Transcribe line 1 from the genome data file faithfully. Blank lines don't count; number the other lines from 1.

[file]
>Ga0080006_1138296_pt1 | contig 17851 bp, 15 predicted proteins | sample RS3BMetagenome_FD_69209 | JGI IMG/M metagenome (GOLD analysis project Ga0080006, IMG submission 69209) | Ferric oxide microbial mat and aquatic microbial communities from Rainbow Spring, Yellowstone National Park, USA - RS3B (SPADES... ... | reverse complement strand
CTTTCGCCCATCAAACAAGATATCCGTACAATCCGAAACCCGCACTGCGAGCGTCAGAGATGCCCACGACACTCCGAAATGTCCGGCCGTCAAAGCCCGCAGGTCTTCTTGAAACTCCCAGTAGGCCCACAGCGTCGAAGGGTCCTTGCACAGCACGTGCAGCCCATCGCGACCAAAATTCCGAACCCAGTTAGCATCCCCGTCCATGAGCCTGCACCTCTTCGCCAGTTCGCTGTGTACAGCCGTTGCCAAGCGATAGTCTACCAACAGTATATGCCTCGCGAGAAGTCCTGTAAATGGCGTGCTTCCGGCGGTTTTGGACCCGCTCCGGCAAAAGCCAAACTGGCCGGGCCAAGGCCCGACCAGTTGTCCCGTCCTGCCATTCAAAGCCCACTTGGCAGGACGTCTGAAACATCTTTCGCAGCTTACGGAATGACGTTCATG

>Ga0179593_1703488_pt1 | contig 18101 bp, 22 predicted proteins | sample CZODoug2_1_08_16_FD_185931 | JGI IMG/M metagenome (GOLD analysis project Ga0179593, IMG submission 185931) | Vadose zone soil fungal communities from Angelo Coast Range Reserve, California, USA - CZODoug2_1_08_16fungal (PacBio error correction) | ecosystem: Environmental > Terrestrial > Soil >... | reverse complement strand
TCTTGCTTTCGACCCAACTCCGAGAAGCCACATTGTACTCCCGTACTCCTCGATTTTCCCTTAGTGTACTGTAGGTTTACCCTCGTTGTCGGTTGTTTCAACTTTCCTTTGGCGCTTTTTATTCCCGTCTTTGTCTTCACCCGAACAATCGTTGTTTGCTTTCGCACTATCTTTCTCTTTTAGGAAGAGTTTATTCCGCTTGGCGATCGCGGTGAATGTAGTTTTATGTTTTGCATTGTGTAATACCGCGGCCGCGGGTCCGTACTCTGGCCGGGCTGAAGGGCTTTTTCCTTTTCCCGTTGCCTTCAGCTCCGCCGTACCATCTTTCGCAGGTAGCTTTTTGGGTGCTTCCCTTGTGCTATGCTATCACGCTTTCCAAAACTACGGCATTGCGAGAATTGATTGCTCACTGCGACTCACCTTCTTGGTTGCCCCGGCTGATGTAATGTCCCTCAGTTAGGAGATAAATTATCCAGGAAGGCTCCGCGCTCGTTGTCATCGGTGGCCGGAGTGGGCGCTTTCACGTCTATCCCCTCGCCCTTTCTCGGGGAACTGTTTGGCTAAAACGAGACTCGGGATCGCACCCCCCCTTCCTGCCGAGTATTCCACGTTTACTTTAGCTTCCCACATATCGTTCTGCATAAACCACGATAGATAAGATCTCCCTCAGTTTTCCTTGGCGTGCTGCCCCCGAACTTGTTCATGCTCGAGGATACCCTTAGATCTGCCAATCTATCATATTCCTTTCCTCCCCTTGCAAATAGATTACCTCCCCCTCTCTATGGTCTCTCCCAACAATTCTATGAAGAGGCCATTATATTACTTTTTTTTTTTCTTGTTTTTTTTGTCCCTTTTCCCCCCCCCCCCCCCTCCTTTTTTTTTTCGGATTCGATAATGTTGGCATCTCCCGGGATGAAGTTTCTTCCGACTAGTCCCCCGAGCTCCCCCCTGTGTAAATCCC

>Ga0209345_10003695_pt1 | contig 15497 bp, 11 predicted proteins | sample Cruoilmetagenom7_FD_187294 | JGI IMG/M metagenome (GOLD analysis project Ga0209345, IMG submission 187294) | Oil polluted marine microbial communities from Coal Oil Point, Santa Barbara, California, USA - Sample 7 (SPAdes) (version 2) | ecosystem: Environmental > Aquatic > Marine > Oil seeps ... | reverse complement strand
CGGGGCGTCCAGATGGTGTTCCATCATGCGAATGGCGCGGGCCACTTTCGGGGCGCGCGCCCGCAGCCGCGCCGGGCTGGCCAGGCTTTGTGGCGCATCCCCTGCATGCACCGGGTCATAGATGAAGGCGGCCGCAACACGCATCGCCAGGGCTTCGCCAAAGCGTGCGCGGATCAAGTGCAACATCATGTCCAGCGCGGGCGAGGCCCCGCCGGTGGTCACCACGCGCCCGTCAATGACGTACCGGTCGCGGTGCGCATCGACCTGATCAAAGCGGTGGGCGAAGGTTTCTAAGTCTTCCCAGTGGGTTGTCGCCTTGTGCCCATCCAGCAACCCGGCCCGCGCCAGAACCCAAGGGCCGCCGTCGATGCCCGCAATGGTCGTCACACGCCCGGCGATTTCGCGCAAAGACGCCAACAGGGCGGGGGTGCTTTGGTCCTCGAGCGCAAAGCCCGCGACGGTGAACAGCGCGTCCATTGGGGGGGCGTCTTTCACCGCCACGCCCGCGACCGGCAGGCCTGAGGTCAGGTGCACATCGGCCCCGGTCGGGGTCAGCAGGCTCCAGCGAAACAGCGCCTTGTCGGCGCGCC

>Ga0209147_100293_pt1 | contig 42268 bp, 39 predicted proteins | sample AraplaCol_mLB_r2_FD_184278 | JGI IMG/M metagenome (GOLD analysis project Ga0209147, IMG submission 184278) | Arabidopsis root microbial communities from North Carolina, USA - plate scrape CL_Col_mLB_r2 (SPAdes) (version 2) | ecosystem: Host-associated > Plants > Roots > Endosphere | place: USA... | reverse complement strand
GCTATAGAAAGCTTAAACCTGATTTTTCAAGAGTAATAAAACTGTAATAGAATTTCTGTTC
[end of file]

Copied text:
>Ga0080006_1138296_pt1 | contig 17851 bp, 15 predicted proteins | sample RS3BMetagenome_FD_69209 | JGI IMG/M metagenome (GOLD analysis project Ga0080006, IMG submission 69209) | Ferric oxide microbial mat and aquatic microbial communities from Rainbow Spring, Yellowstone National Park, USA - RS3B (SPADES... ... | reverse complement strand